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Wednesday, December 17, 2008

Does Your Career Tell The Right Story?


Let's say someone held a taser to your chest right this minute and said: "Tell me the story of your career." Could you do it? I'm not sure I could -- being zapped by a taser is bound to make me a bit nervous and the most I might be able to do is give my name and e-mail address.

But more and more, people want you to tell them career stories. They want to know of a time when you handled a problem at work, when you dealt with a difficult customer or when you led an important project. Oh, yeah, and this story has got to be quick, concise, compelling, riveting and memorable.

I found it interesting that one of the commenters on this blog noted that when I wrote about the "Seven Random (and Sorta Weird) Facts About Me," he said he "can never think of the simple things who make us who we are."

That got me to thinking about how difficult it sometimes is to come up with stories that illustrate our career. I think part of the problem is that we're so busy with our jobs and everything that goes along with it (answering e-mails, phone calls, Twittering, checking Facebook) that we just don't get the time we need to think about what makes us "who we are" on the job.

So, as this year winds down, I think it's a good time to stop and reflect on what we know about ourselves and our career. What really makes us unique? What is something we have brought to a job that makes us valuable? What stories can we tell to others that will make us memorable?

At a time when everyone fears for their job, when we may be facing an important job interview or performance evaluation, let's look at some ways to shape our career stories.

1. Keep if professional. Try to avoid a lot of references to your family and friends. Those are certainly great stories, but you want the listener to see you in the primary role, to have a vision of how you impacted a particular situation.

2. Showcase your ingenuity. I've interviewed many management experts over the last several months, and the one thing they all agree on is that the companies that will survive are the ones who will come up with new and innovative ideas. Think of times you showed you could roll with the punches and still come up with a creative or innovative solution. This not only shows you can handle adversity, but are adaptable as well.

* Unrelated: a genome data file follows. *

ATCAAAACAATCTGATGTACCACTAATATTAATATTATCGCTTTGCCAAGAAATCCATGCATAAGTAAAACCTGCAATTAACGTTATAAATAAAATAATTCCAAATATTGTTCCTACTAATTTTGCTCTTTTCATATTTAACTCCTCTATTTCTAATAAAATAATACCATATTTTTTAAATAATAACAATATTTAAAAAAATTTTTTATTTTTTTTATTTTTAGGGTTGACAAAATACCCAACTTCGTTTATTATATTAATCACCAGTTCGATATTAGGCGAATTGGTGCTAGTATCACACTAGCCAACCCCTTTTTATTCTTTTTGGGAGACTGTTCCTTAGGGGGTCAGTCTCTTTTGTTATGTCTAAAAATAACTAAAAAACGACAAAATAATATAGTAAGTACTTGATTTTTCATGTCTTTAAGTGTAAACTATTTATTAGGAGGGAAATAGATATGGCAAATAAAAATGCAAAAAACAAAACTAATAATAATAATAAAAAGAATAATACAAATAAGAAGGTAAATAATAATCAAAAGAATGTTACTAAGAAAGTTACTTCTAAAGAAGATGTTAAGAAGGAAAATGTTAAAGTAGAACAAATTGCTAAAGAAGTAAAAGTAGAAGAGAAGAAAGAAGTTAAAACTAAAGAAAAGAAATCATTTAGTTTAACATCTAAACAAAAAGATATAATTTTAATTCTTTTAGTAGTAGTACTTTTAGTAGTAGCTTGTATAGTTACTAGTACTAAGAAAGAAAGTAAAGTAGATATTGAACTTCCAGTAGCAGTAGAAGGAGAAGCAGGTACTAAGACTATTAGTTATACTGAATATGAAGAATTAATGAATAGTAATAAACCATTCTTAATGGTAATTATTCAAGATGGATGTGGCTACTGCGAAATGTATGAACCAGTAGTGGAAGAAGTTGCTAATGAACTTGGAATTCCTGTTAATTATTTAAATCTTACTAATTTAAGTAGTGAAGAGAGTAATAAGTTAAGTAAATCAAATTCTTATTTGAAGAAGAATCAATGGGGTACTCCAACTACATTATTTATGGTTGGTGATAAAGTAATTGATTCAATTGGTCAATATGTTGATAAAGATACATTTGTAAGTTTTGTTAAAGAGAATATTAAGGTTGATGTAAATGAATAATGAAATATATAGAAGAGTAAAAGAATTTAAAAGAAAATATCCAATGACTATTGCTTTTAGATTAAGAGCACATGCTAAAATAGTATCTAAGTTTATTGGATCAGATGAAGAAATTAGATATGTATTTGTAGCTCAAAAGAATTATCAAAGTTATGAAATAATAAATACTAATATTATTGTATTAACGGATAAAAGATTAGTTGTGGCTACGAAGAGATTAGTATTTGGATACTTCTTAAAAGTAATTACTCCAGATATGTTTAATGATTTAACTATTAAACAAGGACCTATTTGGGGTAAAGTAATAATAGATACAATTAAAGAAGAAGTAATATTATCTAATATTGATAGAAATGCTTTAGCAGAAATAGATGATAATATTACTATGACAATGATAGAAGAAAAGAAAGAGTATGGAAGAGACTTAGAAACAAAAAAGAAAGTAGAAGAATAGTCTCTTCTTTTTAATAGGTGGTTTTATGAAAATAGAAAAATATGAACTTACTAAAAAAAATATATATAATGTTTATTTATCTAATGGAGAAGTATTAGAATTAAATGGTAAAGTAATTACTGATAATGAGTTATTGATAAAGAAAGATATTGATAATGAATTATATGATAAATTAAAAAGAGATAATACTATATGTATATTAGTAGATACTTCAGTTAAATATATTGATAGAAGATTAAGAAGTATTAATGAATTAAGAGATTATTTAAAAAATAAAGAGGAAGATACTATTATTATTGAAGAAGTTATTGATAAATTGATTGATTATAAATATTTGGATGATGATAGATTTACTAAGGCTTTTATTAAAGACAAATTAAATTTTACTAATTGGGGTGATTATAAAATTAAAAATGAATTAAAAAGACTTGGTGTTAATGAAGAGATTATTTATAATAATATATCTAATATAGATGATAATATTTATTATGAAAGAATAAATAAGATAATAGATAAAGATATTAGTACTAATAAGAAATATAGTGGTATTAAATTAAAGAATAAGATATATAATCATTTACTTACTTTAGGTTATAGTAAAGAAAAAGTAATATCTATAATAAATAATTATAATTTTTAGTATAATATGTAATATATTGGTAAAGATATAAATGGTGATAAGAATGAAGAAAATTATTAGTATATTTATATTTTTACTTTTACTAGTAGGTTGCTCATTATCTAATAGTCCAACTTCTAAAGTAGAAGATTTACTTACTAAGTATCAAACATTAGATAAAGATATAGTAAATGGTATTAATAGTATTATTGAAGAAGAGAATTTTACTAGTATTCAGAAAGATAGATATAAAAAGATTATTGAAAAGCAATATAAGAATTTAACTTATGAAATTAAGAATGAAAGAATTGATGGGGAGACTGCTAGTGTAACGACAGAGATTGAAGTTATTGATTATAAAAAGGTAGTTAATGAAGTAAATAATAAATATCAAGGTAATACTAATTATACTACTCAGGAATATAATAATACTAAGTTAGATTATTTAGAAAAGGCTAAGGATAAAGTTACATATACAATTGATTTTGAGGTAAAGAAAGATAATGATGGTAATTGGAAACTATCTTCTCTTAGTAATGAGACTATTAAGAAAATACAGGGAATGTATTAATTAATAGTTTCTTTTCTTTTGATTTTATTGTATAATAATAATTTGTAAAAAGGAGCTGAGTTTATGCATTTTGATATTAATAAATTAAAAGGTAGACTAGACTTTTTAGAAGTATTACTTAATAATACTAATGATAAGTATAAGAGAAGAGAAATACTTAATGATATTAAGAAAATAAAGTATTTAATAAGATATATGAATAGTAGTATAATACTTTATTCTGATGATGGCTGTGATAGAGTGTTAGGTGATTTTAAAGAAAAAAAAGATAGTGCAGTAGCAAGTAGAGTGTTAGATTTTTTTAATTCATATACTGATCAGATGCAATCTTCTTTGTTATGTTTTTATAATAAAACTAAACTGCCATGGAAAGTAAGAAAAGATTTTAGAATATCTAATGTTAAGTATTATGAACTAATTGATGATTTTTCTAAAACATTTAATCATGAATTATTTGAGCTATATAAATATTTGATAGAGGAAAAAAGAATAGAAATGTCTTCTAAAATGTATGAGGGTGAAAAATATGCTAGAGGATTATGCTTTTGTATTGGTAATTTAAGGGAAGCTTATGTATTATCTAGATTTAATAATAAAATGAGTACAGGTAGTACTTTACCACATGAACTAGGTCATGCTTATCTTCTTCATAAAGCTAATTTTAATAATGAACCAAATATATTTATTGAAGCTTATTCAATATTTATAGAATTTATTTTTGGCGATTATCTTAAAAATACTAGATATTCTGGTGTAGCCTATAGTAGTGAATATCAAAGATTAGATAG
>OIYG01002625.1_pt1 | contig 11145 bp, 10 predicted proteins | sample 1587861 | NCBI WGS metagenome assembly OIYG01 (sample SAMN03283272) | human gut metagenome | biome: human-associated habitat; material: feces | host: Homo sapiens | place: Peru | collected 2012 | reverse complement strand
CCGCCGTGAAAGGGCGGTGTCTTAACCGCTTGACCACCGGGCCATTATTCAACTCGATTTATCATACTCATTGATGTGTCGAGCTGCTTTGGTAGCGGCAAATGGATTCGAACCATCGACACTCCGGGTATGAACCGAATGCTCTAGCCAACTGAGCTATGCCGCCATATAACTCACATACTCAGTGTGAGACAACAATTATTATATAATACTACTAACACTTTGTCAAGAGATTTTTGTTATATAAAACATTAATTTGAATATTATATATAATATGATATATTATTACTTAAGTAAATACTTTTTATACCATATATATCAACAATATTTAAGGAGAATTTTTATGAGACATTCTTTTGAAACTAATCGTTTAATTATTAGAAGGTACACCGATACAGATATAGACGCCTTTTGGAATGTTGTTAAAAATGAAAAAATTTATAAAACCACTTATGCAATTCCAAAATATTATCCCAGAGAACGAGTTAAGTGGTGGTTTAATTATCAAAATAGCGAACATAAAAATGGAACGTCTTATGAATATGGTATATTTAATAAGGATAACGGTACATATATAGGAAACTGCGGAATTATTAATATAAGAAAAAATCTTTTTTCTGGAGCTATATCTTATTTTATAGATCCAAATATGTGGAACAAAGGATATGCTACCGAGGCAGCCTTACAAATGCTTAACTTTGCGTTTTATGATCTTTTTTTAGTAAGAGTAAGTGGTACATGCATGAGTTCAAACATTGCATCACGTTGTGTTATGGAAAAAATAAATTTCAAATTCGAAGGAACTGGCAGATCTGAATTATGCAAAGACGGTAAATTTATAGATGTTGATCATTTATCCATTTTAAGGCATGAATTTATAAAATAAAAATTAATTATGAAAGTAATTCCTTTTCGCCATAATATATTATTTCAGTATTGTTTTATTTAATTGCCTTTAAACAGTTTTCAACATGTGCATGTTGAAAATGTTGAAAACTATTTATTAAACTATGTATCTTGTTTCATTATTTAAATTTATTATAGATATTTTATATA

3. Be truthful. I love Aesop's Fables as much as the next person, but anytime you tell a career story, make sure it is true. And believable -- try not to embellish too much.

4. Don't be offensive. Your story loses its power when you use profanities, racial or gender stereotypes or otherwise show you need diversity training. Never tell a story that would embarrass someone else.

5. Keep is short. A story should never be more than a couple of minutes long. If it's a great story, look for ways to shorten it and just highlight the key points.

6. Be interesting. While you should know your stories well enough that you could tell them even if you're nervous (envision that taser), you don't want to sound like you're reciting the Gettysburg Address for a fifth-grade teacher. Tape record yourself, or ask someone else to listen to you tell your story. Does your voice have good inflection? Do you pause for effect? Do you sound and look confident?

7. Do you sound sane? I've heard career stories before that made the hair stand up on the back of my neck. While the tellers of these tales thought the stories made them sound tough, or forceful or innovative, I just thought it made them sound a bit deranged. You want to make sure that your stories are logical. They should show that you understood a problem or issue, thought of an appropriate response and then acted professionally.

What are some other tips for telling career stories?



Lijit Search

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Monday, October 27, 2008

The 5S concept: Will a Misplaced Stapler Get You in Trouble?


Watch out: 5S may be coming to your workplace. And if it does, well, you have my condolences.

I first read about 5S several months ago, and hoped it was a bad blip on the radar screen, sort of like a new High School Musical cast being assembled.

But no, there it was on the front page of the Wall Street Journal this morning. For those who haven't heard of 5S (sort, straighten, shine, standardize and sustain), it was originally designed for the manufacturing floor as a way to keep things neat and tidy to increase efficiency. Everything has a specific place, and unnecessary stuff is tossed so that no time is wasted looking for something, seen as especially important when people share a workspace.

Now, 5S has made its way to the upper floors and into the cubicles, and I'm getting a very bad feeling about it.

Don't get me wrong. I'm all for keeping chaos to a minimum in the workplace, and disorganized, messy work spaces aren't good for anyone. But as someone who has covered the workplace for decades, who has interviewed hundreds of bosses and hundreds of employees over the years, I think this idea is going to be about as welcome as a weekly performance evaluation.

Why? At a time when people are so concerned about their jobs, when companies need every mind engaged in coming up with new and innovative ideas in order to remain competitive, when bosses are just trying to keep employees focused and not watching the stock market go nuts -- we're going to focus on whether a desk is neat? Or whether a person's sweater should be allowed on the back of a chair?

I realize some people think this concept is great, and a perfect solution to the problems of inefficiency and disorganization among team members. But I've seen this thing cause a backlash before, and I just believe when people are being asked to work longer hours, with little or no pay raise or bonus this year, that telling them they put the stapler in the wrong drawer is going to be a bit grating on already frayed nerves.